Protecting you and your staff on the road

Many employers will agree with David Cameron, that a decade of Health and Safety rules and regulations intended to protect people, have in fact simply overwhelmed businesses with extra red tape. Whilst the Government have announced a review of the current rules, which we hope will bring an end to extreme examples of health and safety gone mad, such as the tragic case of the ten year old boy allowed to drown by community police officers who were not “trained” to go into the water or schools banning children from playing conkers in the school yard, employers will still need to understand and be aware of their legal responsibilities to take care of the health and safety of their staff.

One area which is often underestimated or overlooked by employers is ensuring the safety of staff on the road during the course of their employment. The Health and Safety at Work Act 1974 also explicitly includes driving as an “at work” activity. This covers not only professional drivers and those in a company car, but will also catch the self employed, occasional as well as regular drivers and drivers that use their own vehicles often know as grey fleet.

What must employers do to ensure that they are complying with their health and safety obligations?

Employers must first understand which driving journey will be caught within the ambit of the “at work” definition. Some of these include the not so obvious, such as;

  • One-off journeys to client meetings, events, conferences etc.
  • Casual deliveries or calls made on the way to the usual place of work
  • Site visits that are not the employee’s usual place of work.

It is important for employers to provide their staff with effective written policies for the management of work-related road safety. A recent study by the Transport Research Laboratory (TRL) found that the main issues affecting workers driving during the course of their employment were;


  • Time pressure
  • In-vehicle distractions e.g. Mobile phones.
  • Having a correct and current driving licence
  • Drivers own vehicle is road worthy and insured

To help combat these, the TRL have suggested;

  • Driver training
  • Group discussions
  • Rewards for accident free driving
  • In-vehicle data recorders
  • Fleet database of vehicle specification, servicing, MOT etc
  • Regular driving licence checks
  • Grey fleet management system

Protecting you and your staff on the road

Additionally, employers will have various administrative tasks to comply with to ensure that they are legally compliant including keeping up to date records which include driving licences. This in itself can present problems, such as manually tracking employee’s licences, updating those records and relying on employee honesty and disclosure in declaring any road traffic offences and convictions. Employers will of course have to ensure that this process complies with the Data Protection Act 1998. Disciplinary procedures and sanctions should incorporate breaches of any driving, company car or road related policies. For example, driving under the influence, or using a mobile phone whilst driving could be regarded as gross misconduct offences.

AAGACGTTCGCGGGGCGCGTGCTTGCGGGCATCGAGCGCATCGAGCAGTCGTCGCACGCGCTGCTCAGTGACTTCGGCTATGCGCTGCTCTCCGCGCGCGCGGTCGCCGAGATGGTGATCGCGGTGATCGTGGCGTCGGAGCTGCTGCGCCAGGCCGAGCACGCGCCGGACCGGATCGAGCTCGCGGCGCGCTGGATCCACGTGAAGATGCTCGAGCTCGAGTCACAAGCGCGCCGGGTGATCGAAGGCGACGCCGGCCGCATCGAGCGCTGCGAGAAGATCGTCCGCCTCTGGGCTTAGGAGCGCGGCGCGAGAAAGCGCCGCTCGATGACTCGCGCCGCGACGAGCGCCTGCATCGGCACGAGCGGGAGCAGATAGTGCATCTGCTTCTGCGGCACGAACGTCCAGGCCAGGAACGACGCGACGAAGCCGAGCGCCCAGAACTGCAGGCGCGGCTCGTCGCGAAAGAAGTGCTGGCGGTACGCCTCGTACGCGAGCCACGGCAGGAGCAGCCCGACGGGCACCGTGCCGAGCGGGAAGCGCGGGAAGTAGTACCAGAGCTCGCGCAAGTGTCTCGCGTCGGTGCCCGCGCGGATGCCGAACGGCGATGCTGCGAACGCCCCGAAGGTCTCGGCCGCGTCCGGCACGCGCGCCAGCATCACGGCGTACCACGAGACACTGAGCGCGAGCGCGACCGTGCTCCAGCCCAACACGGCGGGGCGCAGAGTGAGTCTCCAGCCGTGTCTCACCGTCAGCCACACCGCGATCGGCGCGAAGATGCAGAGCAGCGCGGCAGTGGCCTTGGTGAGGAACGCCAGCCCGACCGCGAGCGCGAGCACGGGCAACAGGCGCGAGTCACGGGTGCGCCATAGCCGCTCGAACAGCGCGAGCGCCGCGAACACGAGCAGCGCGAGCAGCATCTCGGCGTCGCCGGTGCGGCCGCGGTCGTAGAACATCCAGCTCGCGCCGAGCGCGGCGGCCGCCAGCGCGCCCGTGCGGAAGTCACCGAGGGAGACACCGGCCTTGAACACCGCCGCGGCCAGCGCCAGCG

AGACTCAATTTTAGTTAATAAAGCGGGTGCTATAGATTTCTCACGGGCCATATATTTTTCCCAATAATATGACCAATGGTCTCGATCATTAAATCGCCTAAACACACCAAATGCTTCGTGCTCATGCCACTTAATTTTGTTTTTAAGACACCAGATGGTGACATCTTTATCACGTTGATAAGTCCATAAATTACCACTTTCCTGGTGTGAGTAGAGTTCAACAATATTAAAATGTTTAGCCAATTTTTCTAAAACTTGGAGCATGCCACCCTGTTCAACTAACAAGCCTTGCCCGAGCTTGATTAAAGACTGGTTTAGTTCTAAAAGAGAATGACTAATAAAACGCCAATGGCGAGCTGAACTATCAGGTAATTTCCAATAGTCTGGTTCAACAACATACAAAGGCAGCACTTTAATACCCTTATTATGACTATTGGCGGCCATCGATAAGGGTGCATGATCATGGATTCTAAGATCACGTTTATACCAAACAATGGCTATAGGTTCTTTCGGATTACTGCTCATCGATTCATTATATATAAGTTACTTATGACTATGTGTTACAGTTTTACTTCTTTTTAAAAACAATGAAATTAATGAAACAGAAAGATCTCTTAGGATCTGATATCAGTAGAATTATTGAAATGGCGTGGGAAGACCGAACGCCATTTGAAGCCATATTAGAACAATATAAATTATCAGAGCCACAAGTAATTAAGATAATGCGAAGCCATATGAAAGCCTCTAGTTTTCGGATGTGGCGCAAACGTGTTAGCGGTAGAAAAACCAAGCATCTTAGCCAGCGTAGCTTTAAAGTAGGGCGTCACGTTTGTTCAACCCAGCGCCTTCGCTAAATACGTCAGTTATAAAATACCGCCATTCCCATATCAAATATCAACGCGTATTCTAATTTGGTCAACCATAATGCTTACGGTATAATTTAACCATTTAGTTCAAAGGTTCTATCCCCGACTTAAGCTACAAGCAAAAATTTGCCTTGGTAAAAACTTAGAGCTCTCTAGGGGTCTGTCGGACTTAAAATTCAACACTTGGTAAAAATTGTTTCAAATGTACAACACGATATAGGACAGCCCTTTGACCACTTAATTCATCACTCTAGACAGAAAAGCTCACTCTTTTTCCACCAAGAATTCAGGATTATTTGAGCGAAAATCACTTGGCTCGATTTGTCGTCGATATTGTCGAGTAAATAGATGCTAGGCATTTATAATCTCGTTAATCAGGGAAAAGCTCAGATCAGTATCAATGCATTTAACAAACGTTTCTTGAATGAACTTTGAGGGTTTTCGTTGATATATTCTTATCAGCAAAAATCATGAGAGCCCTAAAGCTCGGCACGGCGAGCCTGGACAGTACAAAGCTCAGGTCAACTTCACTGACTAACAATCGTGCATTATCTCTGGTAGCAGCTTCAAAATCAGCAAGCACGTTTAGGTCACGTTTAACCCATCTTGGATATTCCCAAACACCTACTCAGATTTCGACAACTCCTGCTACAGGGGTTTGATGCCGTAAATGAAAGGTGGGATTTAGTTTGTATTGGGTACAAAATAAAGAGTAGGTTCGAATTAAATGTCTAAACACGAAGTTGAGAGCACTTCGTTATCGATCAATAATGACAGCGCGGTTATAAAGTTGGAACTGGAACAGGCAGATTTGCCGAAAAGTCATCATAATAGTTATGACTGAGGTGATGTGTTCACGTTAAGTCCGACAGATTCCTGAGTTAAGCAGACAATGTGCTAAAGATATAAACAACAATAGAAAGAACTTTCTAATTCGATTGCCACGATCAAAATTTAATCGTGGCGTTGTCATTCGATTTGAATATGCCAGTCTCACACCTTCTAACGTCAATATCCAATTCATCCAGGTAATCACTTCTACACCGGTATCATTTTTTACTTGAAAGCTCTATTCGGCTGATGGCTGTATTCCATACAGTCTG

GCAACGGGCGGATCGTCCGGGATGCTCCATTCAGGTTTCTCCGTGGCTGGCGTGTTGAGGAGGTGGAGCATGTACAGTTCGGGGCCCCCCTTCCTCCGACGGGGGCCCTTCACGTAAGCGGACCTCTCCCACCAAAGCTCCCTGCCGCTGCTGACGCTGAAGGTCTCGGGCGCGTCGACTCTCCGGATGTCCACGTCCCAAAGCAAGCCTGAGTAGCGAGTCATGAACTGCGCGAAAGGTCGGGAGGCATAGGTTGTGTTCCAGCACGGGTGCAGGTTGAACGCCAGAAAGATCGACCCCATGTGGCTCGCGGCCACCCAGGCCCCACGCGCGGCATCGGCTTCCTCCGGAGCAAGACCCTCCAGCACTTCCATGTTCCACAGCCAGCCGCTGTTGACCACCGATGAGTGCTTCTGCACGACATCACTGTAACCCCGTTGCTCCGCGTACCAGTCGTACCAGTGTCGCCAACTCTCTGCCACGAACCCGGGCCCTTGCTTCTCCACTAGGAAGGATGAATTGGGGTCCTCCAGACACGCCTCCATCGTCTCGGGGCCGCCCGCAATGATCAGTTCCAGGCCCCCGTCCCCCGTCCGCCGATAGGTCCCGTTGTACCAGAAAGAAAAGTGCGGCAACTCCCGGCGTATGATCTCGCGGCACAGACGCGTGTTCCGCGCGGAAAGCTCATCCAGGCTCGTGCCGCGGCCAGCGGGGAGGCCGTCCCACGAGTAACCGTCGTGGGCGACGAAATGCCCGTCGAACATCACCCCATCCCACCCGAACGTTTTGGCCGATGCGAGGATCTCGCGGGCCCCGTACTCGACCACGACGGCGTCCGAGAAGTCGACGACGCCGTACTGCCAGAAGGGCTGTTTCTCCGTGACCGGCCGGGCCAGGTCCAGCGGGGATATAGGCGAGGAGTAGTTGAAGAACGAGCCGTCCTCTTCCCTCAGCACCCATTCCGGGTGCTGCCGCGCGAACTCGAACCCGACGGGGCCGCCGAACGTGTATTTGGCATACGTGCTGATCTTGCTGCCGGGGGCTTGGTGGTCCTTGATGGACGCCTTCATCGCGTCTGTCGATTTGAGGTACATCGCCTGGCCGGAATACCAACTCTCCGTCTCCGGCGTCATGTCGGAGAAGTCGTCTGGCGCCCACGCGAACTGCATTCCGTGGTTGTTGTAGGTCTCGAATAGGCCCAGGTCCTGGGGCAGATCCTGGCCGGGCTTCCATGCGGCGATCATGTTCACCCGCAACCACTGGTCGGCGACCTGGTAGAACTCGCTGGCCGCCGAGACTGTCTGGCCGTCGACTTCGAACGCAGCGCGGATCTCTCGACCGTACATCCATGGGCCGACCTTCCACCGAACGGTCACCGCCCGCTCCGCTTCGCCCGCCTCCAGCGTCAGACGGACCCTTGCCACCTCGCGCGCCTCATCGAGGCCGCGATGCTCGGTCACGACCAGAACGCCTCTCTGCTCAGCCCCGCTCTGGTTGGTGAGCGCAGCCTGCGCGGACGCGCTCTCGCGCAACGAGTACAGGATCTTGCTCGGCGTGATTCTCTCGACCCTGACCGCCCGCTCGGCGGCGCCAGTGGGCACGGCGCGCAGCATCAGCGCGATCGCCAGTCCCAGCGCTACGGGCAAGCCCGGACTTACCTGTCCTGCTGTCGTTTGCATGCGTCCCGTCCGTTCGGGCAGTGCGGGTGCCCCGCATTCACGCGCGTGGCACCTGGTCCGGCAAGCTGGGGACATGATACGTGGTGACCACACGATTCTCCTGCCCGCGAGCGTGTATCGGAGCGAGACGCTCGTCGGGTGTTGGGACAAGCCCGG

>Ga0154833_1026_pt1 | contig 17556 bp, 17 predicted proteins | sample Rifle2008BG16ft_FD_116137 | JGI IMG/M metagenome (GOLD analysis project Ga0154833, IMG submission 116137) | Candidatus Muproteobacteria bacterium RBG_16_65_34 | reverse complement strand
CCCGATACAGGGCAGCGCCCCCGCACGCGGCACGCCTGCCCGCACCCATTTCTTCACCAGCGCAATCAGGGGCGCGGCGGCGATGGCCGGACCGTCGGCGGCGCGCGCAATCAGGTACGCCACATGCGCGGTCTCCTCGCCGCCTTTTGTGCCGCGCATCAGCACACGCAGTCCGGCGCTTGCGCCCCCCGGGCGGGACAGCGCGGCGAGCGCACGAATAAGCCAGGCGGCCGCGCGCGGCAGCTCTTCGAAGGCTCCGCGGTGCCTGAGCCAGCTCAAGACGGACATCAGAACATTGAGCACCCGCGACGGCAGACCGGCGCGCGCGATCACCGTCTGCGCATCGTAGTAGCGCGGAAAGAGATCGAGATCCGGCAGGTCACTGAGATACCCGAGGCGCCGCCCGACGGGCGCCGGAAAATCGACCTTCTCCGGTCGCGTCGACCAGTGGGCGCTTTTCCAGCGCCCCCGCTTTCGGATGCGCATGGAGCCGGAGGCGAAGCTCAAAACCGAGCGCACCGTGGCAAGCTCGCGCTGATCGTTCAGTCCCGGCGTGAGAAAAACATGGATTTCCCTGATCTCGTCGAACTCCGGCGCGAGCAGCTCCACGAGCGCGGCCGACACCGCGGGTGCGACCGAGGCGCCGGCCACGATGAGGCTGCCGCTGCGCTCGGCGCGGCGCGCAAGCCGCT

The implications for an employer that fails to have adequate procedures in place could result in a criminal prosecution for a failure to comply with Health and Safety legislation. In extreme cases, this could include a prosecution under the Corporate Manslaughter and Homicide Act 2007. This Act came about following continuing concern about deaths and injuries at work, especially in the construction industry and those who drive during the course of their work and the lack of criminal responsibility of companies for negligence that causes the deaths of employees or others affected by a company’s operations.

Companies prosecuted under this Act could face unlimited fines and with courts using the level of fine as a deterrent, in many cases this could even result in the collapse of the business. The recent case of Cotswold Geotechnical (Holdings) Ltd (Cotswold), which was found guilty of corporate manslaughter under the Act, is an example of the level of fine that a company could face, in this case £385,000. The successful prosecution of Cotswold demonstrates the importance for businesses to have a health and safety culture and to ensure that everyone takes responsibility for improving health and safety. Larger companies than Cotswold should also take notice of the level of the fine. At the time of the offence, Cotswold had only eight employees. It is likely that a larger organisation will face a much greater level of fine.